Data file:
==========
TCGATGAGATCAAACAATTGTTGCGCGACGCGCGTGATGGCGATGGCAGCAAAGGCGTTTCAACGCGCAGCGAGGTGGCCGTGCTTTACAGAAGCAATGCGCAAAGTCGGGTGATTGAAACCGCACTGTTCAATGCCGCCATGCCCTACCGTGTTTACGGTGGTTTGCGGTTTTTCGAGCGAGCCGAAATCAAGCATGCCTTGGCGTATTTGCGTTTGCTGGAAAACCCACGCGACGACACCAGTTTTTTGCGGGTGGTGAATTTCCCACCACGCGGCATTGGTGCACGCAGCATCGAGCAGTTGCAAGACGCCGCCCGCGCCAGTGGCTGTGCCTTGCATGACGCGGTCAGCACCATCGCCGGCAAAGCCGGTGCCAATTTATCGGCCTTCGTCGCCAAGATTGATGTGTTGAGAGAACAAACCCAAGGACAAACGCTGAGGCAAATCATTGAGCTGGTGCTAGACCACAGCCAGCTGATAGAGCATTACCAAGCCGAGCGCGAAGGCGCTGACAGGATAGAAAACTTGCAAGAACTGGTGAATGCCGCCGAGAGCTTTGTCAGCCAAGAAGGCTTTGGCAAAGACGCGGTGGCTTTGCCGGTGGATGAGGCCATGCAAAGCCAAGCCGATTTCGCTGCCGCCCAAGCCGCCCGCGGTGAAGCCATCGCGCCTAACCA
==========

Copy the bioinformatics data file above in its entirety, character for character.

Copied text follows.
TCGATGAGATCAAACAATTGTTGCGCGACGCGCGTGATGGCGATGGCAGCAAAGGCGTTTCAACGCGCAGCGAGGTGGCCGTGCTTTACAGAAGCAATGCGCAAAGTCGGGTGATTGAAACCGCACTGTTCAATGCCGCCATGCCCTACCGTGTTTACGGTGGTTTGCGGTTTTTCGAGCGAGCCGAAATCAAGCATGCCTTGGCGTATTTGCGTTTGCTGGAAAACCCACGCGACGACACCAGTTTTTTGCGGGTGGTGAATTTCCCACCACGCGGCATTGGTGCACGCAGCATCGAGCAGTTGCAAGACGCCGCCCGCGCCAGTGGCTGTGCCTTGCATGACGCGGTCAGCACCATCGCCGGCAAAGCCGGTGCCAATTTATCGGCCTTCGTCGCCAAGATTGATGTGTTGAGAGAACAAACCCAAGGACAAACGCTGAGGCAAATCATTGAGCTGGTGCTAGACCACAGCCAGCTGATAGAGCATTACCAAGCCGAGCGCGAAGGCGCTGACAGGATAGAAAACTTGCAAGAACTGGTGAATGCCGCCGAGAGCTTTGTCAGCCAAGAAGGCTTTGGCAAAGACGCGGTGGCTTTGCCGGTGGATGAGGCCATGCAAAGCCAAGCCGATTTCGCTGCCGCCCAAGCCGCCCGCGGTGAAGCCATCGCGCCTAACCA